Background/Objective: To report on the bone mineral density (BMD) of the hip, distal femur, and proximal tibia in children with spinal cord injury (SCI) of at least 1-year duration and before skeletal maturity. Methods: BMD values were measured in 28 children (age, 9.6 ± 2.5 years; range, 5-13 years) using dual-energy x-ray absorptiometry (DEXA) and were analyzed based on sex, injury, and time since injury. The hip values were compared with reported age- and sex-matched values in children without disability. No comparison was made at the knee because normative data were not available. Results: Average BMD values were 0.48 ± 0.17 g/cm2 for the total hip, 0.48 ± 0.17 g/cm2 at the femoral neck, 0.41 ± 0.17 g/cm2 at the greater trochanter, 0.47 ± 0.17 g/cm2 at Ward's triangle, 0.38 ± 0.10 g/ cm2 at the distal femur, and 0.37 ± 0.07 g/cm2 at the proximal tibia. Trends were observed with respect to sex, level of injury, and time since injury. Z-scores for the femoral neck, greater trochanter, and Ward's triangle were -1.65 ± 1.02, -1.83 ± 1.30, and -1.78 ± 0.78, respectively, representing a 40% lower BMD in comparison with children without disability. Conclusions: Children with a SCI seem to have a substantially lower BMD at the hip and knee in comparison with children without disability, placing them at the same risk for lower extremity fractures as adults with SCI, with potentially higher risks as they age given the lack of activity in a period of their life where exercise is essential for optimal bone health.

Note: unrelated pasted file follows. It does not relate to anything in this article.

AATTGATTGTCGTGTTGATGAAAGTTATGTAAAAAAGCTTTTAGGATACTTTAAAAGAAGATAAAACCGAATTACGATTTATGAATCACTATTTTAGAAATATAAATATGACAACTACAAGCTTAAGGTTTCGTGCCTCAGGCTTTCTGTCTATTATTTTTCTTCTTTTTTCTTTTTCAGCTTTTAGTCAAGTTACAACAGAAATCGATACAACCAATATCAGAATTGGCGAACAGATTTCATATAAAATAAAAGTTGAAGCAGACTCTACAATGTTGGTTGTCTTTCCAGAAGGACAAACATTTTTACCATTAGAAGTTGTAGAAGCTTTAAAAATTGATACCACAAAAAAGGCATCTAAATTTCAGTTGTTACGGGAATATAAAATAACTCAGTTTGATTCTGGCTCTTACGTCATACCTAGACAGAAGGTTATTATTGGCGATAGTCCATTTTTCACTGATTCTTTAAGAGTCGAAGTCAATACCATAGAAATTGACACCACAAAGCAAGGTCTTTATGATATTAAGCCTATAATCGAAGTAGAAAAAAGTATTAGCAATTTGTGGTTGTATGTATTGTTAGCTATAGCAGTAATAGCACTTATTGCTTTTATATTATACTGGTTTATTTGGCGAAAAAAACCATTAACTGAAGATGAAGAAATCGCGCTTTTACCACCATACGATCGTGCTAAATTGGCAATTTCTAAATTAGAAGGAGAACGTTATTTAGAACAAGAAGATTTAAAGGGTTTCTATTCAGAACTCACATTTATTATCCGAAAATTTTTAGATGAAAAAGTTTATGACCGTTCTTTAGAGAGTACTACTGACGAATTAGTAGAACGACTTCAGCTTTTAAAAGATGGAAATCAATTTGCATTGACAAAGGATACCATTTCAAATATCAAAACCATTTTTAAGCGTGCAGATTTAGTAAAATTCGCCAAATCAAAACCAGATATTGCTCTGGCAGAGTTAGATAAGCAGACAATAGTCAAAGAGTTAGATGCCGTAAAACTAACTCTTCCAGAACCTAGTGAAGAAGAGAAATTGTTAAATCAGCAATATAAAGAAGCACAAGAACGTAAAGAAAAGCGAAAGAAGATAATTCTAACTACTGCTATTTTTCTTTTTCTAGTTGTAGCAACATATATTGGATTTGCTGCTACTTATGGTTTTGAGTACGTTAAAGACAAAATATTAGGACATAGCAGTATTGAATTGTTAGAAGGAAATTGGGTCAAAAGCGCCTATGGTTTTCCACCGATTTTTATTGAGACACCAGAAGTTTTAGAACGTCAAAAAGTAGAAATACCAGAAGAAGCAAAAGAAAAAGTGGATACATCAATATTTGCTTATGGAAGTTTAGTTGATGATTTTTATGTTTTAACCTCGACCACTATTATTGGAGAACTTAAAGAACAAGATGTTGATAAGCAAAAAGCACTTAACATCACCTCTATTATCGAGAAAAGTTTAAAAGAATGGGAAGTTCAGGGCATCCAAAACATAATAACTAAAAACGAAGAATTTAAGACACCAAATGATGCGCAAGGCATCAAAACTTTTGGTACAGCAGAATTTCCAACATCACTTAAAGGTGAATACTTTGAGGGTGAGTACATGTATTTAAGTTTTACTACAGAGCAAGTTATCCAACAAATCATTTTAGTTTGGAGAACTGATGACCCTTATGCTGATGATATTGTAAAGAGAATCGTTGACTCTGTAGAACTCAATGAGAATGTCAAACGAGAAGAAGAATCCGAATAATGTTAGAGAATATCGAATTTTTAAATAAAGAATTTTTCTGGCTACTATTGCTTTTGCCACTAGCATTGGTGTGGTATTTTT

- Bone mineral density
- Dual-energy x-ray absorptiometry
- Spinal cord injury